Daily Archives: October 23, 2007

Wednesday, October 24 – Listen And Obey

24 Wed – Memorial for St. Anthony Mary Claret, bishop

St. Anthony Mary Claret (1807-1870) was a weaver before he joined the seminary where he was a student with Blessed Francis Coll, and was ordained on June 13, 1835. He became a missionary in Catalonia and the Canary Islands where he directed retreats and founded the Congregation of Missionary Sons of the Immaculate Heart of Mary (Claretians). He was ordained the Archbishop of Santiago de Cuba on May 20, 1850 and later founded the Teaching Sisters of Mary Immaculate.

Following his work in the Caribbean, Blessed Pope Pius IX ordered him back to Spain where he was the confessor to Queen Isabella II and ended up being exiled with her. He had the gifts of prophecy and miracles and was reported to have preached 10,000 sermons, published 200 works. Throughout his life, he worked to spread devotion to the Blessed Sacrament and the Immaculate Heart of Mary.

He is the patron saint for the Catholic press, and of weavers.

– Source: Patron Saint Index
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Romans 6:12-18

That is why you must not allow sin to reign over your mortal bodies and make you obey their desires; or give any parts of your bodies over to sin to be used as instruments of evil. Instead, give yourselves to God, as people brought to life from the dead, and give every part of your bodies to God to be instruments of uprightness; and then sin will no longer have any power over you — you are living not under law, but under grace.

What is the implication? That we are free to sin, now that we are not under law but under grace? Out of the question! You know well that if you undertake to be somebody’s slave and obey him, you are the slave of him you obey: you can be the slave either of sin which leads to death, or of obedience which leads to saving justice. Once you were slaves of sin, but thank God you have given whole-hearted obedience to the pattern of teaching to which you were introduced; and so, being freed from serving sin, you took uprightness as your master.
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Luke 12:39-48

Jesus said, ‘You may be quite sure of this, that if the householder had known at what time the burglar would come, he would not have let anyone break through the wall of his house. You too must stand ready, because the Son of man is coming at an hour you do not expect.’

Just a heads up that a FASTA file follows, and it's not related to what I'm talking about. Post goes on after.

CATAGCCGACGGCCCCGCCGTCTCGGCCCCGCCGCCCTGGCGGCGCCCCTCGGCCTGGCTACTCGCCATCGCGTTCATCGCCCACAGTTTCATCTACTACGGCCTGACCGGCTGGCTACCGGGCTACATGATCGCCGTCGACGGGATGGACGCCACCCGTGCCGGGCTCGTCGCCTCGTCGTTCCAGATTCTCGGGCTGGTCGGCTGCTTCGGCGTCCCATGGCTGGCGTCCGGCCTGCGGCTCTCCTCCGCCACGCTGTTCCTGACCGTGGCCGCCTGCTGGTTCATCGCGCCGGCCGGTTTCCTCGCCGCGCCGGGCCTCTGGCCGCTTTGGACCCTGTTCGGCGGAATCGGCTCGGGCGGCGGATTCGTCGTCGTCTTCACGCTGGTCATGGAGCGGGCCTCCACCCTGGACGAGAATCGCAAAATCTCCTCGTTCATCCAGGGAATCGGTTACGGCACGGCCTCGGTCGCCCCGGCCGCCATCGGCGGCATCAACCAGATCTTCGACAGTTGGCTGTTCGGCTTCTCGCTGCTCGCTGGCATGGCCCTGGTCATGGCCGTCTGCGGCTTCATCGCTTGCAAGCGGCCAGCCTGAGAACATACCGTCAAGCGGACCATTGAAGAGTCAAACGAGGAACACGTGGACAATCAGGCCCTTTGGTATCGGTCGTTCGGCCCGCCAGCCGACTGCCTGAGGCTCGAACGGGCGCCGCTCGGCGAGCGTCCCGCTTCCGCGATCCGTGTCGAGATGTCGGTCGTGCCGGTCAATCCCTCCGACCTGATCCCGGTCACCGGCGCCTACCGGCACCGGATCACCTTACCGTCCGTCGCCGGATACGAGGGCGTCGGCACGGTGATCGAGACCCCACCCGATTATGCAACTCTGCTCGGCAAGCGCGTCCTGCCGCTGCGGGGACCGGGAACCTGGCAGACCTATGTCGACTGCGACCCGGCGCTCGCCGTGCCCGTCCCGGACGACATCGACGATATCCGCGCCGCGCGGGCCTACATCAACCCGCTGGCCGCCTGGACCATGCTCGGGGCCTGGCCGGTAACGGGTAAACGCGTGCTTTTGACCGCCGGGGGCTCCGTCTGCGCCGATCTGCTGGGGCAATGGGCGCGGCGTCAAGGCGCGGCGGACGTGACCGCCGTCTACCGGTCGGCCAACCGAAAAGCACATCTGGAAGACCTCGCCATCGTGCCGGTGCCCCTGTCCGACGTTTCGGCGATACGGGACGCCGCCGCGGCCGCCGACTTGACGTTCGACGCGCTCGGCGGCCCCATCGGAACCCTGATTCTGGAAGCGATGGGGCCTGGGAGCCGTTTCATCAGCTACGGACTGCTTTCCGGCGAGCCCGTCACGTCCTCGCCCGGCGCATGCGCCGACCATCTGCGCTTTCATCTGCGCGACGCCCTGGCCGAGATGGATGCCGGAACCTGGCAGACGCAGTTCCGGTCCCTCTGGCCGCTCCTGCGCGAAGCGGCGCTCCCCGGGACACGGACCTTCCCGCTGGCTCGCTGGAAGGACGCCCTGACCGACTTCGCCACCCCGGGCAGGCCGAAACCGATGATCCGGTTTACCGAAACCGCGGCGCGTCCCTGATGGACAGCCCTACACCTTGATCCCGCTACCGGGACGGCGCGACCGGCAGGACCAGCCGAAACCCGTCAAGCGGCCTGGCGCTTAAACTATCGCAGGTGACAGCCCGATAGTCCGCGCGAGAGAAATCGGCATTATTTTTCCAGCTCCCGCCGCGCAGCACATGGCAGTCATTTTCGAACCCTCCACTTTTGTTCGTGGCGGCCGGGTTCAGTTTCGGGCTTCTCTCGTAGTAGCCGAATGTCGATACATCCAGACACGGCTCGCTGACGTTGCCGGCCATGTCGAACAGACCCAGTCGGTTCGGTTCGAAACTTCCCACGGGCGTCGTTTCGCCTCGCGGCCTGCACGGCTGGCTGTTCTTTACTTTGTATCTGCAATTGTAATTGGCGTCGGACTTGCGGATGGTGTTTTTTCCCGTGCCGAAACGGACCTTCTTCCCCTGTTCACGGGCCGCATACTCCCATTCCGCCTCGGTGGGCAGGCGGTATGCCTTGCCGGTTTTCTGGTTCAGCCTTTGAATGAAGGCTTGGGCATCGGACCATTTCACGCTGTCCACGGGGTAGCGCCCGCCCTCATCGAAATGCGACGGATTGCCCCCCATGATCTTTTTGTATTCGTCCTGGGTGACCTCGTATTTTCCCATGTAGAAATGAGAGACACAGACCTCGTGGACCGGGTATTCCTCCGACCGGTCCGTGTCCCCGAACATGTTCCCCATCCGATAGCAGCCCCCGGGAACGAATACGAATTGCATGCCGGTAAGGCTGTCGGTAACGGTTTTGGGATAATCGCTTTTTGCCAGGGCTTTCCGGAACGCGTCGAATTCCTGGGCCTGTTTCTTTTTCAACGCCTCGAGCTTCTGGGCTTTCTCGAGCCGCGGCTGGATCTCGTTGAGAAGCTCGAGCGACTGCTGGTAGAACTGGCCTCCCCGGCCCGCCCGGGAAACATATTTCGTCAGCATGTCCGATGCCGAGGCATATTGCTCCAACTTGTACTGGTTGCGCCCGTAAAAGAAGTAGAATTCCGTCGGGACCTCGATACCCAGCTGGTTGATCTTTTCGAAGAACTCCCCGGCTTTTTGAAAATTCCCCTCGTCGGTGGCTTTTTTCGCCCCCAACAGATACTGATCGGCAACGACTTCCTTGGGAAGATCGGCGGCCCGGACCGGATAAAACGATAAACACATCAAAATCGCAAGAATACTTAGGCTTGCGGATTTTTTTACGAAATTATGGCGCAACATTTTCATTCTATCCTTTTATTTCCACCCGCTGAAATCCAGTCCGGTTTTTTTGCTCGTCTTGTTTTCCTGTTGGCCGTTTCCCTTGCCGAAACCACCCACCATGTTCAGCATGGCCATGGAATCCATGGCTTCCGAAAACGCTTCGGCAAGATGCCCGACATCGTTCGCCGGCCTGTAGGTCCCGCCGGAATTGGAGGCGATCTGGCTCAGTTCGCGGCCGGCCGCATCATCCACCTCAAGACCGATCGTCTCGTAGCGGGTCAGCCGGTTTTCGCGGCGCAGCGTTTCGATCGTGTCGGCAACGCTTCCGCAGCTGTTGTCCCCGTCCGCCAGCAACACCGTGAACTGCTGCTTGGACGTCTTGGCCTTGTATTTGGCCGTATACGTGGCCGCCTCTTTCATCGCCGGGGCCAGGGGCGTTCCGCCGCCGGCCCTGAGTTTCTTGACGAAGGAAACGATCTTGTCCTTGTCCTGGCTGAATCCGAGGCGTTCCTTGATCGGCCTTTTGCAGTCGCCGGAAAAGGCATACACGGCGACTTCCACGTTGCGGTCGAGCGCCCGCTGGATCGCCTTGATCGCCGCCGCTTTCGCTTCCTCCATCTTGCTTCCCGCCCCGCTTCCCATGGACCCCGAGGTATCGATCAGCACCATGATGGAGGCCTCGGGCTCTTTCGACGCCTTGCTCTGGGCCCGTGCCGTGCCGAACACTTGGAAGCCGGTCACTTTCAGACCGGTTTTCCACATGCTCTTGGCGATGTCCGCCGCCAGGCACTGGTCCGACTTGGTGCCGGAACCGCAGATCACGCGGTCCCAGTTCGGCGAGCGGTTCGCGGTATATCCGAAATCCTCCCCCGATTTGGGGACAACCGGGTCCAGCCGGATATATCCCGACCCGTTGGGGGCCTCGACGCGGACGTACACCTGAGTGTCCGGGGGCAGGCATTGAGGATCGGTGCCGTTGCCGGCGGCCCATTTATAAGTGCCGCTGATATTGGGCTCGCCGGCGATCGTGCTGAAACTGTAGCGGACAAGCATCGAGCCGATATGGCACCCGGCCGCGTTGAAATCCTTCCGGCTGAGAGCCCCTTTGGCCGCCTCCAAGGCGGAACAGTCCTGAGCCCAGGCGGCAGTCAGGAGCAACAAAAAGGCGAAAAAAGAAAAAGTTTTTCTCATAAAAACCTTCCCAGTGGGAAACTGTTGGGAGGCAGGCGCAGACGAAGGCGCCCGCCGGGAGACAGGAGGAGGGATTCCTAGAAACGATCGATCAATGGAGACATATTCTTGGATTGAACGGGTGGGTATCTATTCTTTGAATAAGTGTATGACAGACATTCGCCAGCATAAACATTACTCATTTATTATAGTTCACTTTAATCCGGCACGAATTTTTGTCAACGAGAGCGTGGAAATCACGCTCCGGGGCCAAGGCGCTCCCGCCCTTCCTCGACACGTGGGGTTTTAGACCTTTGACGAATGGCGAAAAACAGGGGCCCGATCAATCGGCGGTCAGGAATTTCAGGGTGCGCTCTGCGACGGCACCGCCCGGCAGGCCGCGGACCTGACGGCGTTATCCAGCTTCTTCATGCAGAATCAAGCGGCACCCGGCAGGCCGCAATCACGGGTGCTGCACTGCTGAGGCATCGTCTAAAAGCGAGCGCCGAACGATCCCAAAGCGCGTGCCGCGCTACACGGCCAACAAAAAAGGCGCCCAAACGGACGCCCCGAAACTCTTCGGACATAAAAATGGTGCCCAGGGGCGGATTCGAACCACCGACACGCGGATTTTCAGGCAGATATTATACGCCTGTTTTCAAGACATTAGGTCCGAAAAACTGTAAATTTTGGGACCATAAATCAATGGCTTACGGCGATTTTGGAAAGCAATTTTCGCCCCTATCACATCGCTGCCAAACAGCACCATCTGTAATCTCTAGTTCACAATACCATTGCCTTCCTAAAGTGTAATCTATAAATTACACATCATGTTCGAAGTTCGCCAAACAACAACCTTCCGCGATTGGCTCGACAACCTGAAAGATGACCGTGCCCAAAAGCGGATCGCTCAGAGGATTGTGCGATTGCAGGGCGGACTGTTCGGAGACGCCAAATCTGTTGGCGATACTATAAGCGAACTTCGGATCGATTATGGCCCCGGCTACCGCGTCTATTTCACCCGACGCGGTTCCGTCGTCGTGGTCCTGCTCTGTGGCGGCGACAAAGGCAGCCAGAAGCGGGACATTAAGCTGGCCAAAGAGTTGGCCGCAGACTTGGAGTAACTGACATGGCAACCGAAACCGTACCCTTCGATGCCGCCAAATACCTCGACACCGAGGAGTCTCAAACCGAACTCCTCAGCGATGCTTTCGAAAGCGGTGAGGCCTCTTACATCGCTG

Peter said, ‘Lord, do you mean this parable for us, or for everyone?’ The Lord replied, ‘Who, then, is the wise and trustworthy steward whom the master will place over his household to give them at the proper time their allowance of food? Blessed that servant if his master’s arrival finds him doing exactly that. I tell you truly, he will put him in charge of everything that he owns. But if the servant says to himself, “My master is taking his time coming,” and sets about beating the menservants and the servant-girls, and eating and drinking and getting drunk, his master will come on a day he does not expect and at an hour he does not know. The master will cut him off and send him to the same fate as the unfaithful.

‘The servant who knows what his master wants, but has got nothing ready and done nothing in accord with those wishes, will be given a great many strokes of the lash. The one who did not know, but has acted in such a way that he deserves a beating, will be given fewer strokes. When someone is given a great deal, a great deal will be demanded of that person; when someone is entrusted with a great deal, of that person even more will be expected.’
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In the first reading, we are told who our master is. In the Gospel reading, Jesus tells us how we can fulfill our duty as His servants.

Jesus’ last sentence mirrors the situation where an employee receives a high pay and has to perform according to the expectation attached to the pay. Similarly, as servants of the Lord, we already have abundant blessings. Unlike any employer, however, the Father has also equipped us to fulfill our duty.